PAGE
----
The Spaniard becomes second Tour de France winner to be disqualified.
Contador found guilty of doping and stripped of Tour de France title
MADRID // Sport's highest court banned Alberto Contador for two years on Monday after finding the Spanish cyclist guilty of doping, a decision that will strip him of his 2010 Tour de France title.
Spanish cycling federation president Juan Carlos Castano told The Associated Press that the Court of Arbitration for Sport (CAS) suspended the three-time Tour champion after rejecting his claim that his positive test for clenbuterol was caused by eating contaminated meat.
The three-man CAS panel upheld appeals by the International Cycling Union (UCI) and World Anti-Doping Agency (Wada), which challenged a Spanish cycling tribunal's decision last year to exonerate Contador.
Contador has continued racing since testing positive on a 2010 Tour rest day, and is expected to be stripped of all of his results over the past 17 months, including his Giro d'Italia victory last season.
Contador will become only the second Tour de France champion to be disqualified and stripped of victory for doping. The first was Floyd Landis, the American who lost his 2006 title after testing positive for testosterone.
Andy Schleck of Luxembourg, who finished second at the 2010 Tour, stands to be elevated to victory.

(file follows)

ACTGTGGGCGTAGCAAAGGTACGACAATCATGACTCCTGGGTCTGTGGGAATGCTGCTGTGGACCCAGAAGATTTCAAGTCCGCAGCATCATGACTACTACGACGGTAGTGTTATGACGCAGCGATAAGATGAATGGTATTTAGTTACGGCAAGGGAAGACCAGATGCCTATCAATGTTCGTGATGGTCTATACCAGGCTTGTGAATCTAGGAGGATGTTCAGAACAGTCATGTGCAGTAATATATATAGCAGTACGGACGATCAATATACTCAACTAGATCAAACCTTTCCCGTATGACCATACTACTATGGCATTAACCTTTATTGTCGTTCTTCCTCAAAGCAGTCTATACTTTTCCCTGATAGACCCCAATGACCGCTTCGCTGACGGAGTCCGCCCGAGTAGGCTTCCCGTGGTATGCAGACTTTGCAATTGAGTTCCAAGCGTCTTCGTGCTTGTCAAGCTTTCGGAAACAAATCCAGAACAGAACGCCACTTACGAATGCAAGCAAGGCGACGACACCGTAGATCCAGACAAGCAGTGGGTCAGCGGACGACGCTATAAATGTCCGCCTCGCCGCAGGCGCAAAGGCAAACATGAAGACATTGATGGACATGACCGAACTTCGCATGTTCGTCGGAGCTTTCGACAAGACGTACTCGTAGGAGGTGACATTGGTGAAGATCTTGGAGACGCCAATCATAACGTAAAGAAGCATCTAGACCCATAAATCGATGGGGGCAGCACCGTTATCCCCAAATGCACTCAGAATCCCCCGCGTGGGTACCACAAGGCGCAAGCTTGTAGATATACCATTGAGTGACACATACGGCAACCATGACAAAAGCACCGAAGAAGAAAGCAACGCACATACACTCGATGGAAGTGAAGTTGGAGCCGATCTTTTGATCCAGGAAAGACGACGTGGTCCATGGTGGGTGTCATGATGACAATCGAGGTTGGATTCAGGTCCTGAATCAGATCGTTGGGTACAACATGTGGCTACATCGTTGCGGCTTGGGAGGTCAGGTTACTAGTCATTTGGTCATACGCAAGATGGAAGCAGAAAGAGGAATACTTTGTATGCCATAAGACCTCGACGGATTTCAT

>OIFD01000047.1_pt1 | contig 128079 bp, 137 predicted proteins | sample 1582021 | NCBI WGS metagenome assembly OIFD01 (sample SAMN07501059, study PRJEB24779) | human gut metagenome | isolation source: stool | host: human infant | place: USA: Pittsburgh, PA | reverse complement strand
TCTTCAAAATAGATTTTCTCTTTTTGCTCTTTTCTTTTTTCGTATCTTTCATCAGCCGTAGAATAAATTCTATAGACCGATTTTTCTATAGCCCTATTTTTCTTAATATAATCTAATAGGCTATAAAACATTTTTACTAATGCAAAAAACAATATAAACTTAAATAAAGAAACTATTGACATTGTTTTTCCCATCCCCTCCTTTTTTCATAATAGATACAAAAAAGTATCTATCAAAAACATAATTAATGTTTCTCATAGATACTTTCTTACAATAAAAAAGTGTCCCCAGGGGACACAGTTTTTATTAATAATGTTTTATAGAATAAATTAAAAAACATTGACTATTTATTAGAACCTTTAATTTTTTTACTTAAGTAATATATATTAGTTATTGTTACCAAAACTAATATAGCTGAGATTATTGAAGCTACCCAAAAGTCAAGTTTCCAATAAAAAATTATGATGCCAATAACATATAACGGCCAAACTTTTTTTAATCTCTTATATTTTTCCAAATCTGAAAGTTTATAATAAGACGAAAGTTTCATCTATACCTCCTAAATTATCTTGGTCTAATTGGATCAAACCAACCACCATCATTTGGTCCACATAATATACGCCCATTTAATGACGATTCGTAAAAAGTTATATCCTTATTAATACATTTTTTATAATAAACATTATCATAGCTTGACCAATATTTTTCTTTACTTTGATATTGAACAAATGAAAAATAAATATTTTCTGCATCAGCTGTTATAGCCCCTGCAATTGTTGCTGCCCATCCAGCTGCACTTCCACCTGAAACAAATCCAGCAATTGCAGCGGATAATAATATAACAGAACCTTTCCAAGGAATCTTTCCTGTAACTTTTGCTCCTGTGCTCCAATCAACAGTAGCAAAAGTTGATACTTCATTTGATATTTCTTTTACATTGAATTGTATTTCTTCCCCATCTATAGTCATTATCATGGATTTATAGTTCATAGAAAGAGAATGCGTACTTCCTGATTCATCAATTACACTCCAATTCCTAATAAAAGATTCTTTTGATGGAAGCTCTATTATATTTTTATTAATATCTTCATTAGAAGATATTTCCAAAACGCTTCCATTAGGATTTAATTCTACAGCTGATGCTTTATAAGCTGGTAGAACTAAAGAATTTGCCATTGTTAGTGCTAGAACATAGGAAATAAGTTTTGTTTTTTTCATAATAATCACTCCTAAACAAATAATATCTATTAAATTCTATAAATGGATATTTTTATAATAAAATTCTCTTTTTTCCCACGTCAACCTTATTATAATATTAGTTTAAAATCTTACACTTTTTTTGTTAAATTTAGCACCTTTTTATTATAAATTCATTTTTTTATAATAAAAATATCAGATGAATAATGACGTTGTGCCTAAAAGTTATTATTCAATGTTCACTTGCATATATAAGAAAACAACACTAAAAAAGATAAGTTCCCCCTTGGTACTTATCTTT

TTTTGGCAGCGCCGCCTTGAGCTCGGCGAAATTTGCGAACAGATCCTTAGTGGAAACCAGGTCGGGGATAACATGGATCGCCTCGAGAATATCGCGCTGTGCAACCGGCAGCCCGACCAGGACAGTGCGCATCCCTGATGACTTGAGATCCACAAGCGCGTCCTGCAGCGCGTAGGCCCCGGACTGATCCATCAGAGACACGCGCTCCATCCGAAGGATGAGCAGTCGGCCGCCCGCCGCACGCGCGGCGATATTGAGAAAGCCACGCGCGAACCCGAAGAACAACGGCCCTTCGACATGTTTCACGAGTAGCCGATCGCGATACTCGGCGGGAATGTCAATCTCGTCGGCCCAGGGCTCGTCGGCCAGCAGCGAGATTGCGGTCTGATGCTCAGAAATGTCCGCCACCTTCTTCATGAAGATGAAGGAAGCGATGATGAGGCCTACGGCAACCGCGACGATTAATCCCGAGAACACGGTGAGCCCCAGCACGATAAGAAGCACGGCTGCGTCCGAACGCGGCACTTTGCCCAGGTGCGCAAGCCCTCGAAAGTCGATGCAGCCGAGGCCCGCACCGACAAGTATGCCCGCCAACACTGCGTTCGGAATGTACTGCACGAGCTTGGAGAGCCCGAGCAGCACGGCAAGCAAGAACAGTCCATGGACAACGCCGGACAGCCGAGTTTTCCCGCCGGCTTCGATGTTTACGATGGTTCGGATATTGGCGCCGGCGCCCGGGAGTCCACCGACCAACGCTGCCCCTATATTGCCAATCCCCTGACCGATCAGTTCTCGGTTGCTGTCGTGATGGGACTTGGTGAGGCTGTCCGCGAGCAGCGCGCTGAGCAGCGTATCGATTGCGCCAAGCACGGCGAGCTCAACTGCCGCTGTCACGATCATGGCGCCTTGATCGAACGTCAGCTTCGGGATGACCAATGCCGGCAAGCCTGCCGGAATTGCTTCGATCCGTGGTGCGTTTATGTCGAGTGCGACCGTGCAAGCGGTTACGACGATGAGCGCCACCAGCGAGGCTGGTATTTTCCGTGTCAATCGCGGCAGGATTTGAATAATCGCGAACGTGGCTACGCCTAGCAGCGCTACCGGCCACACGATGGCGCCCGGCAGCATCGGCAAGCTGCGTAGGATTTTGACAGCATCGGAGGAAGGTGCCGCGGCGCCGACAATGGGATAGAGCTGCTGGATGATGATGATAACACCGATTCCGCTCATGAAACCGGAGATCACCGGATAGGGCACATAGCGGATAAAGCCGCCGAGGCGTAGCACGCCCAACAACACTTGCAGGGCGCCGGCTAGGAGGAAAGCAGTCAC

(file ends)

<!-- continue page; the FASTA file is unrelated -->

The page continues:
Contador tested positive on the July 21 rest day. The positive results were not confirmed publicly until September 2010, when the UCI announced it had provisionally suspended him pending an investigation by Spain's cycling body.
Contador blamed steak bought from a Basque producer for his high reading of clenbuterol, which is sometimes used by farmers to fatten up their livestock.
Contador was originally cleared last February by the Spanish cycling federation's tribunal, which rejected a recommendation to impose a one-year ban. Days earlier, then Spanish Prime Minister Jose Luis Rodriguez Zapatero said on Twitter that there was no reason to punish the rider, who is a sports icon in his home country.
After the UCI and Wada appealed the Spanish verdict, a twice-postponed hearing was eventually heard by CAS in November.
The four-day session almost ended in chaos as lawyers for the UCI and Wada considered walking out when the panel chairman, Israeli lawyer Efraim Barak, prevented one of their expert witnesses from being questioned about the science of blood doping and transfusions.
The complex 18-month legal case has also raised questions about the status of clenbuterol in anti-doping rules and the honesty of Spanish farmers. The drug is banned in Europe.
Contador is one of only five cyclists to win the three Grand Tours – the Tour de France, the Giro and the Spanish Vuelta. He also won the Tour de France in 2007 and 2009.